Again, cold finances are a factor, and luring a marquee player down south without the promise of riches might take some doing, but if any of the South African teams can find a bit of extra cash down the sofa and pull off such a coup, they might yet find the missing ingredient needed for success.
That won’t help address the major obstacle facing South African teams which is the gruelling schedule they must endure. Unlike their European opponents in the URC, Top 14 and the Premiership, the Springboks who still ply their trade on home soil are effectively playing throughout the year as they move from the URC and the EPCR straight into the Rugby Championship in the South African winter.
There is no perfect solution. South Africa’s geographic location means it remains stranded in a sort of rugby purgatory. Neither here nor there. Too far away from its cousins across the Indian and Atlantic oceans in the southern hemisphere, but too far away from its newly adopted relatives in the same time zone to the north.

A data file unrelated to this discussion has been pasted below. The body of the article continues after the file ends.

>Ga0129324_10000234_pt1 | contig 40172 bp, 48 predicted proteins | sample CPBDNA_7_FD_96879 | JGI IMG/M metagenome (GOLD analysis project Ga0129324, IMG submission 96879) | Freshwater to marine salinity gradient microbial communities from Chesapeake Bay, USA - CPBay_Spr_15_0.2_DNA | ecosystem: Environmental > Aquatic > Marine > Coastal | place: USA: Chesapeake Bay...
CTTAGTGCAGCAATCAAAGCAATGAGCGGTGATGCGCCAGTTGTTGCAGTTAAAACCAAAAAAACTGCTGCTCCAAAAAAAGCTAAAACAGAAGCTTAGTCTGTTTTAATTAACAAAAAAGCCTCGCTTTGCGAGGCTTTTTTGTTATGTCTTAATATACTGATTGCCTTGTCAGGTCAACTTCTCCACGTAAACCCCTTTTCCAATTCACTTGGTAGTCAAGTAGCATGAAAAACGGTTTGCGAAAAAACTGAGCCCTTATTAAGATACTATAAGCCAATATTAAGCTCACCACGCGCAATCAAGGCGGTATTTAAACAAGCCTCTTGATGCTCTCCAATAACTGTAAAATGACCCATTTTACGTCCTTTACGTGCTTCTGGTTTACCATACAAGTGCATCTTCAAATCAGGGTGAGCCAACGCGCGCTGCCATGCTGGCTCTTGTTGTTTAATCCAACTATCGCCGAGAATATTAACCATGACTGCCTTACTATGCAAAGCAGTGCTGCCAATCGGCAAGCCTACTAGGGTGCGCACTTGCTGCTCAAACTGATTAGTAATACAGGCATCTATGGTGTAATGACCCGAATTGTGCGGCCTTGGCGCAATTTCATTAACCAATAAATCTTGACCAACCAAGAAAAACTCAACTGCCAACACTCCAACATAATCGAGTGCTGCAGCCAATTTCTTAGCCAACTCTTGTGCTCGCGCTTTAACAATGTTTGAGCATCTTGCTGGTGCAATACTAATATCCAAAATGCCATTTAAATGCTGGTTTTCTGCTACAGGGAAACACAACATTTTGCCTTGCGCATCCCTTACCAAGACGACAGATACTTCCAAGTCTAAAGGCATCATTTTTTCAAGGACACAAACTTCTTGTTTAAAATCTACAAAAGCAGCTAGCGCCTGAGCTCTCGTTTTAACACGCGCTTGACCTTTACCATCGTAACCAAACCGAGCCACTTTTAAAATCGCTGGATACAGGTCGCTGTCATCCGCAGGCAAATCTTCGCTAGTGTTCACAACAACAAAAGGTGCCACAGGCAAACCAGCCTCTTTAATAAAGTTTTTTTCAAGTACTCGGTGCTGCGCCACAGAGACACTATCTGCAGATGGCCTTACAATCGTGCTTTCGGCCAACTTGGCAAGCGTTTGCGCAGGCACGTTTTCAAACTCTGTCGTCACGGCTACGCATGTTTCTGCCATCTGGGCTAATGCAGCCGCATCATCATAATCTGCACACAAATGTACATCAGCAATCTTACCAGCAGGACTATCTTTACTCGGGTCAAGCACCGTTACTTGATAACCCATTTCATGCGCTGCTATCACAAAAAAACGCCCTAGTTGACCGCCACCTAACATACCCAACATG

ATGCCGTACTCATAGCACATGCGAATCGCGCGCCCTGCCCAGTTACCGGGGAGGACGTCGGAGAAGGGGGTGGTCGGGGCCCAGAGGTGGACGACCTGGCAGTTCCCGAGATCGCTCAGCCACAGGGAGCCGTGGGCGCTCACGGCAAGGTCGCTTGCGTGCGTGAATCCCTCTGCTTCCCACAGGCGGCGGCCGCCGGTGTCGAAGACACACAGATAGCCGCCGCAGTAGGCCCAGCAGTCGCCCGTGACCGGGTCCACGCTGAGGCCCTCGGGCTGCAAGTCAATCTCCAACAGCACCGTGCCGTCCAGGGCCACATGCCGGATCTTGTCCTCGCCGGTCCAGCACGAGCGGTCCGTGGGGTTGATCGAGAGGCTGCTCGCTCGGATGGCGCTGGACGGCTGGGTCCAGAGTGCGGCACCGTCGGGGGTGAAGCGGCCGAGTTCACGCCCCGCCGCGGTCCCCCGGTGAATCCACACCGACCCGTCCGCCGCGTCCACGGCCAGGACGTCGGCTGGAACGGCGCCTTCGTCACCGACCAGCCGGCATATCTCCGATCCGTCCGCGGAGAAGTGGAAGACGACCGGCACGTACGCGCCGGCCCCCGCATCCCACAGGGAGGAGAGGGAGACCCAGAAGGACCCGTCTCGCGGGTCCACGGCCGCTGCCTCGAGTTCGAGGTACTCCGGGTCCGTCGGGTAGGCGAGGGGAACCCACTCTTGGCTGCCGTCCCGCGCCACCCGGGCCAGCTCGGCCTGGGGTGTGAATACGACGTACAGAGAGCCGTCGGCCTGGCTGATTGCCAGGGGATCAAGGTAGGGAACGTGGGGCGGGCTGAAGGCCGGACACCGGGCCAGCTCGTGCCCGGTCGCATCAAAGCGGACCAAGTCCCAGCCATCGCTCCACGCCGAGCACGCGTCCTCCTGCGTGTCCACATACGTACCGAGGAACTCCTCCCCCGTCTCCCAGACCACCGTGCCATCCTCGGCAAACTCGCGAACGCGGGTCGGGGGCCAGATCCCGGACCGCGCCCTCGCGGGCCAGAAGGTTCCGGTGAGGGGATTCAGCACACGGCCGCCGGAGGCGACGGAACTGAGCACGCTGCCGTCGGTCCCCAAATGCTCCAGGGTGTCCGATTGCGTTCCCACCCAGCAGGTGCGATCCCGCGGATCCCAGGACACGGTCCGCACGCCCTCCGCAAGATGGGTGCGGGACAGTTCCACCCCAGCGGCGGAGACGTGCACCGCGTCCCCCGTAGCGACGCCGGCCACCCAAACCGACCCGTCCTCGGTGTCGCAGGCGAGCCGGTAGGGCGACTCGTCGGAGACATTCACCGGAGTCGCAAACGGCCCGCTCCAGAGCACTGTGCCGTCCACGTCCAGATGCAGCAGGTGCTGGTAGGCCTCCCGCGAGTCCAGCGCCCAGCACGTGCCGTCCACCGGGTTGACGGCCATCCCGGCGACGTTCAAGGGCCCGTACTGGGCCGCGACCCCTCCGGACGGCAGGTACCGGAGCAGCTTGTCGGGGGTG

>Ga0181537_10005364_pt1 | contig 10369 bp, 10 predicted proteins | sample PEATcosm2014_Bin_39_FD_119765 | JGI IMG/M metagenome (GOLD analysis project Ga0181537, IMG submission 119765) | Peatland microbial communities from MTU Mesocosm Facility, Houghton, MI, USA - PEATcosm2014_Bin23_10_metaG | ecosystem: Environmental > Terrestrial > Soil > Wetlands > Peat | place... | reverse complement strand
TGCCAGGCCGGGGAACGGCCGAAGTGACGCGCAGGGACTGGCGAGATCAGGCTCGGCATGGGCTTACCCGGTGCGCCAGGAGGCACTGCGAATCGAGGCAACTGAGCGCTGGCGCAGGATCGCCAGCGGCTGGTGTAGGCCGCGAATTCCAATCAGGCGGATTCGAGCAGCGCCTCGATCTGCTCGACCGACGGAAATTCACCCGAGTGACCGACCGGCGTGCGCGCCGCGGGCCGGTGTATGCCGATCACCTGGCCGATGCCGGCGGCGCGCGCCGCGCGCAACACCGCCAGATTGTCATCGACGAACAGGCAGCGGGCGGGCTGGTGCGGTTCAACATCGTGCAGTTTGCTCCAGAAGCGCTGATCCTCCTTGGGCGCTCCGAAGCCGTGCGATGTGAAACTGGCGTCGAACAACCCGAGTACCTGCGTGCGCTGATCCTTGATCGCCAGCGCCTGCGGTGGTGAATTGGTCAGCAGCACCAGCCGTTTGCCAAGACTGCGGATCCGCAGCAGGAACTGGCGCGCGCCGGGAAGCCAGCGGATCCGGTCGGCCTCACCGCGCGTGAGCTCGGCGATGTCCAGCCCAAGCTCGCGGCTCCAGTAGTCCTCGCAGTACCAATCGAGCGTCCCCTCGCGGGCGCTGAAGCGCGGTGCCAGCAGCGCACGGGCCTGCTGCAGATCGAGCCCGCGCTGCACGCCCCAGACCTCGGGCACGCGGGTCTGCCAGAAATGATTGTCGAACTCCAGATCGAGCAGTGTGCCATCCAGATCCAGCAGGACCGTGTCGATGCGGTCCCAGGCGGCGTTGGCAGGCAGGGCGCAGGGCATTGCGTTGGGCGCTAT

The Stormers’ success in the inaugural URC last season, and the strong showing from the Bulls who seemingly pulled off the impossible by beating Leinster in Dublin to reach the final, shows that wherever the South Africans play, and whatever the squads look like, they’ll be a force to be reckoned with.
But the Champions Cup is a step above what they’re used to. It is now unquestionably a tougher proposition than Super Rugby. And in order to avoid a scenario that played out alongside the franchises of Australia and New Zealand, where the Bulls’ three victories is all the country had to show for over 23 seasons, some alterations will be required.